Myanmar accused over child soldiers

Government dismisses "baseless accusations" in Human Rights Watch report.

    HRW says children as young as 10 are recruited to meet shortages in military ranks [GALLO/GETTY]
    Myanmar has rejected the group's report saying HRW "based its report on the baseless accusations and exaggerated lies of insurgent groups on the border."
    Allegations that both the government and ethnic rebel fighters forcibly recruit child soldiers are long-standing and have been highlighted before by the UN.
    But the latest charges come as Myanmar faces widespread international criticism over its crackdown on anti-government protests last month in which human rights groups say hundreds are thought to have died.
    False records

    Your Views

    "Until the generals' military hardware is crumbled, they won't listen to anyone"

    Oomlwin, Yangon, Myanmar

    Send us your views

    In its report Human Rights Watch said recruiters routinely falsify enlistment records to list children as 18, the minimum legal age for service.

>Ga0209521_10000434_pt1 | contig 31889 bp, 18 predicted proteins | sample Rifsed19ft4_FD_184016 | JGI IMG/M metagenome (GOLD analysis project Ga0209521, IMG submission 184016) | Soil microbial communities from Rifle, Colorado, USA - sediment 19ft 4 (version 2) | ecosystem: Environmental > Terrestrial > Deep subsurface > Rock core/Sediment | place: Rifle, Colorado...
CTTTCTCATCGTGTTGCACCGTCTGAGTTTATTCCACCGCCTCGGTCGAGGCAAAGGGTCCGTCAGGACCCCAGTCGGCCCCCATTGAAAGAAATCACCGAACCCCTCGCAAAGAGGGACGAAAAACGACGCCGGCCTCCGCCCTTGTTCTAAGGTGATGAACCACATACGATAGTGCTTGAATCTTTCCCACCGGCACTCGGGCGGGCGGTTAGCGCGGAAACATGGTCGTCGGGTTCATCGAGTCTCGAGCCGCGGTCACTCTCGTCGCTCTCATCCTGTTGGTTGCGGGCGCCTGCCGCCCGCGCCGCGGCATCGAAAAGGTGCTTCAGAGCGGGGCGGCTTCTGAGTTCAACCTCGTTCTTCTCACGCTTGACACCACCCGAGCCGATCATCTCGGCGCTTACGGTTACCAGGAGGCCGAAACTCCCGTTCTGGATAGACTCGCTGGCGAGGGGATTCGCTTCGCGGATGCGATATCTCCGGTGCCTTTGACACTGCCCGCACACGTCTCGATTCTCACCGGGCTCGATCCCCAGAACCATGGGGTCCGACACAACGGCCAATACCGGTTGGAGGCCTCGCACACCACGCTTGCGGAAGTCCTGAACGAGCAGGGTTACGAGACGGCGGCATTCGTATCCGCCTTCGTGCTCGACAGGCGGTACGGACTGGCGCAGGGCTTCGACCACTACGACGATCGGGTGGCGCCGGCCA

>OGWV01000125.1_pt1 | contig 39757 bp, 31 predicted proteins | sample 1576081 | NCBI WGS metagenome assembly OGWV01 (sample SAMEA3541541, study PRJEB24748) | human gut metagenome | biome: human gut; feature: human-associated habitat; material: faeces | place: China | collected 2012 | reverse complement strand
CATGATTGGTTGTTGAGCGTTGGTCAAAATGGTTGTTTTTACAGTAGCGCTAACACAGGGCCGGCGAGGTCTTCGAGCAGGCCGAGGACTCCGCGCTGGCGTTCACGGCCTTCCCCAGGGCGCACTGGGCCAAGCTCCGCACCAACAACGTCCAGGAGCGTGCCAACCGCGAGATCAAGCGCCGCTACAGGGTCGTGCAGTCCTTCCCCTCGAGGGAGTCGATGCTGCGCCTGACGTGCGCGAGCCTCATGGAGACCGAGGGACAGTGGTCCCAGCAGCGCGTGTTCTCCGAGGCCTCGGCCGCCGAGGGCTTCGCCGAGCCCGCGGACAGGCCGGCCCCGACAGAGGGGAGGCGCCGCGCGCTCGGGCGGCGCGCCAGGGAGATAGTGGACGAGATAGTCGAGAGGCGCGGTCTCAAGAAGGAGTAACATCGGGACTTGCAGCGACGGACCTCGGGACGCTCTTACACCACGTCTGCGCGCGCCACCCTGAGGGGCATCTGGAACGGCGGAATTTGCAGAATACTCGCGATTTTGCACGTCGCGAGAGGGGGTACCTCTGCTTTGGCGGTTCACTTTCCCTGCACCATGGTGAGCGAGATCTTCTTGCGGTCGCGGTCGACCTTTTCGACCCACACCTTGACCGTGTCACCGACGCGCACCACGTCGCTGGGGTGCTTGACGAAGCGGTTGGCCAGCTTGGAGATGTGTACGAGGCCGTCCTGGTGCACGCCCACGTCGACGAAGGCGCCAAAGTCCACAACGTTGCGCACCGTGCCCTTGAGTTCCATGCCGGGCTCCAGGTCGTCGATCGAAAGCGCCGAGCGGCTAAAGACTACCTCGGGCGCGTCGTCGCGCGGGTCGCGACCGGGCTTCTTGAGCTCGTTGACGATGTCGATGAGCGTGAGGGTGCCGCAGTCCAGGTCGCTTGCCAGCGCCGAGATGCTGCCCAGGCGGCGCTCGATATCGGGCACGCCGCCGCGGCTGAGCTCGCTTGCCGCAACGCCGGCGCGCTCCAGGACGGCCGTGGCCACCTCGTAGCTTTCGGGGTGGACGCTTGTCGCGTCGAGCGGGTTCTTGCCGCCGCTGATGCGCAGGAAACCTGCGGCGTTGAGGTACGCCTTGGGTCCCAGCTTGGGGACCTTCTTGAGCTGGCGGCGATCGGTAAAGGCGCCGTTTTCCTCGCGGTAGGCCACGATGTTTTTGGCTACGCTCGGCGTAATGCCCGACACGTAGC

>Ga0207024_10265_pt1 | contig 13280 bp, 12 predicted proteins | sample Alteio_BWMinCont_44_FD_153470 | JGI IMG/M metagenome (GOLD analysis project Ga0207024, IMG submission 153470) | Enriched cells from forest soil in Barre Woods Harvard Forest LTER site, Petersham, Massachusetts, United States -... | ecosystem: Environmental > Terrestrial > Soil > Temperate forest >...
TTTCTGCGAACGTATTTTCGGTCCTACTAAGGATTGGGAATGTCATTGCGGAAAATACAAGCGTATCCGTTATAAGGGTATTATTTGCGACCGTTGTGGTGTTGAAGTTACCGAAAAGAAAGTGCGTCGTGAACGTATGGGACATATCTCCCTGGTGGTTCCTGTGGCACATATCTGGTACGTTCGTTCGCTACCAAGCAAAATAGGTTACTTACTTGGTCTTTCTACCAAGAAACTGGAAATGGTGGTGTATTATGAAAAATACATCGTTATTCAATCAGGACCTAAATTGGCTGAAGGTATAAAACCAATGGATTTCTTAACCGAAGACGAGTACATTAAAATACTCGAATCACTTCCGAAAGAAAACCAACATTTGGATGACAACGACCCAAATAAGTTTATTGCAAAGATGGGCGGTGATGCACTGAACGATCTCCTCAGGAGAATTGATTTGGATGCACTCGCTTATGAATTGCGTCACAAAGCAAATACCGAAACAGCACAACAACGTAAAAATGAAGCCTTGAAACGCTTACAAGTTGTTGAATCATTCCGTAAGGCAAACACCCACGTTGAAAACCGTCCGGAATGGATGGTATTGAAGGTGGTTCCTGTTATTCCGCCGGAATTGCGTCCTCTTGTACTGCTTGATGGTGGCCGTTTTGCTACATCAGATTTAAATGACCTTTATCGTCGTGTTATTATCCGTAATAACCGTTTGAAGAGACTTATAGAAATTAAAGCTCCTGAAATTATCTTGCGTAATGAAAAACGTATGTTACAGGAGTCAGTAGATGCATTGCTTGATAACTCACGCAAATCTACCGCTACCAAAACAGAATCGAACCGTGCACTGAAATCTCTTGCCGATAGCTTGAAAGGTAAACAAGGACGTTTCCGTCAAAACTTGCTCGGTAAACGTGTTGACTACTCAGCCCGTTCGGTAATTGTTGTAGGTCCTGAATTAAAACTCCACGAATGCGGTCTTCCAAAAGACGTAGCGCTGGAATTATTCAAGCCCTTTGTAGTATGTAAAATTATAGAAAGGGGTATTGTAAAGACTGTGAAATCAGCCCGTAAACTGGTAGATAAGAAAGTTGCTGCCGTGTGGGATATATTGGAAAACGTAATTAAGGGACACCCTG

The group cited the case of a boy who said he was forcibly recruited at age 11, though he was only 1.3 metres tall, and weighed less than 31kg.
    It said child recruits were "sometimes forced to participate in human rights abuses, such as burning villages and using civilians for forced labour.
    "Those who attempt to escape or desert are beaten, forcibly re-recruited, or imprisoned".
    Rejecting the allegations Ye Htut, deputy director-general of Myanmar's information ministry, said the allegations were "another example of biased reporting" by the New York-based rights group.
    In an email response to the Associated Press, he said Myanmar's armed forces have had regulations since 1973 forbidding forced inscription and the recruitment of minors.
    Ye Htut said: "If the authorities find out that a recruit was recruited against his will or he is under 18 years, the responsible personnel will be tried according to the military law."

    SOURCE: Agencies


    Why some African Americans are moving to Africa

    Escaping systemic racism: Why I quit New York for Accra

    African-Americans are returning to the lands of their ancestors as life becomes precarious and dangerous in the USA.

    Why Jerusalem is not the capital of Israel

    Why Jerusalem is not the capital of Israel

    No country in the world recognises Jerusalem as Israel's capital.

    US: Muslims to become second-largest religious group

    US: Muslims to become second-largest religious group

    By 2050 the number of Muslims is projected to reach 8.1 million, or 2.1 percent, of the total US population.